CHAMISHOH MI YODEI'A - FIVE QUESTIONS ON THE WEEKLY SEDRAH - PARSHAS B'CHUKOSAI 5768 - BS"D
1) Ch. 26, v. 3: "Im b'chukosai teileichu" - Rashi quotes the Toras Kohanim 26:2 that says that these words teach us that we must toil in Torah study. The Toras Kohanim first says that one might think that this verse refers to the fulfillment of mitzvos, but that is taught by the words "v'es mitzvosai tish'm'ru." Rabbi Ovadioh of Bartenura explains that at first one might think that the fulfillment of the mitzvos is a concept that fits into the words "im b'chukosei teileichu" more readily, since "teileichu - you shall walk," is what is often required to do mitzvos, as not all opportunities are at hand. Learning and toiling in Torah study is more readily done without walking somewhere, since one can toil in Torah at home. If so, why indeed did the Torah express toiling in Torah study as WALKING in my statutes?
2) Ch. 26, v. 4: "GishmeiCHEM" - Why doesn't the verse say "g'shomim" rather than "gishmeiCHEM?"
3) Ch. 26, v. 4: "V'nosnoh ho'oretz y'vuloh" - And the land will give forth its produce - What is the word source of "y'vuloh?"
4) Ch. 26, v. 31: "Vahashimosi es mik'd'sheichem v'lo oriach b'rei'ach nichochachem" - And I will lay waste your sanctuaries and I will not smell the pleasant aroma of your fragrances - Once the Sanctuary is destroyed there is no offering of incense. If so, why is it necessary to add that Hashem will not smell the aroma of the incense?
5) Ch. 26, v. 42: "V'ho'oretz ezkore" - And I will remember the land - After Hashem's stating that He will remember His bond with our Patriarchs, how does the remembrance of the land add to the mitigation of our sins?
1) Perhaps this comes to teach us that one might feel that toiling in Torah is only required when one is in comfortable familiar surroundings, when he does not have to WALK any great distance. If however, circumstances bring a person to leave his home and community, he might not as readily be able to delve into the study of Torah with a clear mind. The Torah therefore tells us that even when "teileichu," when you must be in foreign surroundings, you must still diligently toil in Torah study.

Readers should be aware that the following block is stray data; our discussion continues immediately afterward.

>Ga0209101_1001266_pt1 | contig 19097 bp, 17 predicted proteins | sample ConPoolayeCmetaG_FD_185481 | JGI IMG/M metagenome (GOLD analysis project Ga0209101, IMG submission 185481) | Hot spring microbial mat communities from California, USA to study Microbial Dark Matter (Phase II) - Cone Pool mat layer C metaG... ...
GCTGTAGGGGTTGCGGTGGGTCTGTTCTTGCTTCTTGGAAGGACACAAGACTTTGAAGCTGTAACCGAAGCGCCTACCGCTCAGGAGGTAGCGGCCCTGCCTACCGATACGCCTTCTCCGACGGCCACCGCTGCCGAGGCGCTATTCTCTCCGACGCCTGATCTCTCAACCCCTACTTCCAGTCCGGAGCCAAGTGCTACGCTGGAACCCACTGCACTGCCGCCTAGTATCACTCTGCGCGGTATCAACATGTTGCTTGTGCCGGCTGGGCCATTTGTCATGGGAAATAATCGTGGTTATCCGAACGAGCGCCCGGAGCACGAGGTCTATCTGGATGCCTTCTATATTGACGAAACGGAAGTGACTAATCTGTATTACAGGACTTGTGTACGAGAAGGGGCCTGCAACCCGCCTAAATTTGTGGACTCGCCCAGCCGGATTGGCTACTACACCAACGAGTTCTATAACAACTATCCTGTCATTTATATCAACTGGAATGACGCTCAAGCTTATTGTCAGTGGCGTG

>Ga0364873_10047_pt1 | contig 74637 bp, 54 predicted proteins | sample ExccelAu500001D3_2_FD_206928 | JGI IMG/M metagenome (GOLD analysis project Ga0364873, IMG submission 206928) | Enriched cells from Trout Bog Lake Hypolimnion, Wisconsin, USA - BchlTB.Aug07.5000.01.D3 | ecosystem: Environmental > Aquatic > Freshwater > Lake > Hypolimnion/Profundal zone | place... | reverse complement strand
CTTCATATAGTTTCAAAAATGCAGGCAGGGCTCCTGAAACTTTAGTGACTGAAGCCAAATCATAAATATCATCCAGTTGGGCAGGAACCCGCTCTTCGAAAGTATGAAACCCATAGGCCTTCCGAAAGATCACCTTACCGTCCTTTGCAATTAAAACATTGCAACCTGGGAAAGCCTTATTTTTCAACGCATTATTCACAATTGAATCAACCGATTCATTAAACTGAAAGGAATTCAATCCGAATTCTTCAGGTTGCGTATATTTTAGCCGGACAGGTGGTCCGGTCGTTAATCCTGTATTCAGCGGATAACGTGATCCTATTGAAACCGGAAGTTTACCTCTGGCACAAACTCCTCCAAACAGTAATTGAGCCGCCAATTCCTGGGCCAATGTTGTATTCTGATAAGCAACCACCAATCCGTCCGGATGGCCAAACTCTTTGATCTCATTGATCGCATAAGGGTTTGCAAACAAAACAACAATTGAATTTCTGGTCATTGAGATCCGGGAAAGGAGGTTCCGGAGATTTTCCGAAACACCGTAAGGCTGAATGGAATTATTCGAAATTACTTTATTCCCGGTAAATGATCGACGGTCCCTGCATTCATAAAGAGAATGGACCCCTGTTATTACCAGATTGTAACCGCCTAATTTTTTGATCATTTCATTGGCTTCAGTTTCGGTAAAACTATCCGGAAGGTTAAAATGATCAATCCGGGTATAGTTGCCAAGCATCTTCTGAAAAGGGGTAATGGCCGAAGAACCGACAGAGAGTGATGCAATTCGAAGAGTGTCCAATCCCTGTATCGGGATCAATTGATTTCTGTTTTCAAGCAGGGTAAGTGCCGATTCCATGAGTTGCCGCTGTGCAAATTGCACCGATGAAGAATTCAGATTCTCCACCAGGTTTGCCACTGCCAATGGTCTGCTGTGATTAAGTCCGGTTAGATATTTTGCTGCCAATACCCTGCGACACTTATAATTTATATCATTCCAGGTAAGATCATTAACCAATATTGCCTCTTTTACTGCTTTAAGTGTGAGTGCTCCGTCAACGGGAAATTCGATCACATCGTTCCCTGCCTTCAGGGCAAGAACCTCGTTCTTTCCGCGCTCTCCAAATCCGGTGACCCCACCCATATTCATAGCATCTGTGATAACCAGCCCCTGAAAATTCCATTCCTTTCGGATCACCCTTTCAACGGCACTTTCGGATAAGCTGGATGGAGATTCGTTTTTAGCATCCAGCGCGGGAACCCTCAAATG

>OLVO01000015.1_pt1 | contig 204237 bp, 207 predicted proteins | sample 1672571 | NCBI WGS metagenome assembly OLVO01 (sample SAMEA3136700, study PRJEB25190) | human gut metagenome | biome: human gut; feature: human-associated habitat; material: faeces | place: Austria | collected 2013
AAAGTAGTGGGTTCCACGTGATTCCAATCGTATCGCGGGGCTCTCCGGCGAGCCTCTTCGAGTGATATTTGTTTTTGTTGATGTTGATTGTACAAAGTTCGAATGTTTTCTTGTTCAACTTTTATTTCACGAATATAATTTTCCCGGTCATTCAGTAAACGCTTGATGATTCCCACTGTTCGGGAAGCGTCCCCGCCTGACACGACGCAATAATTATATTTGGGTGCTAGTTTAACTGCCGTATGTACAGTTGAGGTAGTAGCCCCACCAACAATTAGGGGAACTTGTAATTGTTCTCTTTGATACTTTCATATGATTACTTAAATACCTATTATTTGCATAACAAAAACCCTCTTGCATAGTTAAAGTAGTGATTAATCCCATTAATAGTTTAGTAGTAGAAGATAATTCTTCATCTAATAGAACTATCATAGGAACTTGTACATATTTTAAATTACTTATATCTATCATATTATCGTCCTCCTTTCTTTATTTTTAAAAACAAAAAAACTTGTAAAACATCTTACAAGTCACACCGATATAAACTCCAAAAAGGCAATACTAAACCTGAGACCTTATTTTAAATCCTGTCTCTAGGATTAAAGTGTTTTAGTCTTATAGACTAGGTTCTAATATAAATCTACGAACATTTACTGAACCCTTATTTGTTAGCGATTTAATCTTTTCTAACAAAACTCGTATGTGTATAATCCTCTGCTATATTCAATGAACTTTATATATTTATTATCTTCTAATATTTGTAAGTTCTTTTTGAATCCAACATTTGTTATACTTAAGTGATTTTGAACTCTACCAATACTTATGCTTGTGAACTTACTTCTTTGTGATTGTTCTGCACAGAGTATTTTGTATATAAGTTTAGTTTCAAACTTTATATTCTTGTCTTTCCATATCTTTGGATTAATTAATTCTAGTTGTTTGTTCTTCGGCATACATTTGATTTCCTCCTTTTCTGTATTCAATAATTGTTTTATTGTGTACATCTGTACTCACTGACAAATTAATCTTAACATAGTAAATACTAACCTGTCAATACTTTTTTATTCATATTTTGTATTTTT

2) The gemara Nidoh 30b says that during a child's nine month gestation period he is taught the complete Torah. Just prior to birth an angel hits him on his mouth and causes him to forget all the Torah that he was taught. Rabbi Chaim haLevi Soloveitchik asks, "If one is supposed to engage himself in continuous Torah study throughout his life, for what purpose is he born if he already has knowledge of the complete Torah?" He answers that the Torah study during the pre-birth period is lacking TOILING in Torah study as it was spoon-fed to him. Perhaps this concept is alluded to in the words "Im b'chukosei teileichu," - which the Toras Kohanim interprets as TOILING in Torah. If "teileichu," if you see that you are WALKING on the face of the earth, meaning that you realize that you were born, and you raise the question, "Why was I born and not left in a state of knowledge of the complete Torah," the answer is, so that you may toil in Torah study.
3) The Holy Admor of Modzitz answers the question raised by Rabbi Chaim haLevi Soloveitchik by simply saying that by being placed onto this physical world we are presented with the opportunity and responsibility to FULFILL the mitzvos, not just study them. With this answer he explains the words of Rabbi Yochonon in the Medrash Tanchuma parshas Ki Sovo #4, who says that one who studies Torah but does not have the intention of fulfilling the mitzvos, it would have been preferable if he would have died in his mother's womb. Since one has learned the complete Torah in his mother's womb, what purpose is there for him to be born if he only learns the Torah but does not plan to fulfill the mitzvos?